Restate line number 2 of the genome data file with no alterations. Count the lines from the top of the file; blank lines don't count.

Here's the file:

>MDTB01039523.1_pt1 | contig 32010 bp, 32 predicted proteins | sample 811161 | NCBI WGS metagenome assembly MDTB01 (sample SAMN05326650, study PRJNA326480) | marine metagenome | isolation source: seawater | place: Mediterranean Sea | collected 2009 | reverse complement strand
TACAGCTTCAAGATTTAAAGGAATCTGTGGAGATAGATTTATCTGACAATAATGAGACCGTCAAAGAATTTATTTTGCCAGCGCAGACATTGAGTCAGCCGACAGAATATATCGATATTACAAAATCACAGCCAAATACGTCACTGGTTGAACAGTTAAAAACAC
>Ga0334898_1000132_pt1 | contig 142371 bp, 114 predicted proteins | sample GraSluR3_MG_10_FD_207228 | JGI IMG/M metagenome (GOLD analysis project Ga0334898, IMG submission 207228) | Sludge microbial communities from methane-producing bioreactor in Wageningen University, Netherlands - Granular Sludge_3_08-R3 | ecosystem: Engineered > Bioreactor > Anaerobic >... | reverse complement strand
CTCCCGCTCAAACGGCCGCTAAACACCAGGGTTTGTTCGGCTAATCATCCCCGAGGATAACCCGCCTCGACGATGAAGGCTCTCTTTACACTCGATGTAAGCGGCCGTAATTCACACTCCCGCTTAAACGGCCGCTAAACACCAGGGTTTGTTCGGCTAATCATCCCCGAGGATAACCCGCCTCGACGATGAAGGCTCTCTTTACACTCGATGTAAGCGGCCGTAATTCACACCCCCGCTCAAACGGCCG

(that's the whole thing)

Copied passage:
TACAGCTTCAAGATTTAAAGGAATCTGTGGAGATAGATTTATCTGACAATAATGAGACCGTCAAAGAATTTATTTTGCCAGCGCAGACATTGAGTCAGCCGACAGAATATATCGATATTACAAAATCACAGCCAAATACGTCACTGGTTGAACAGTTAAAAACAC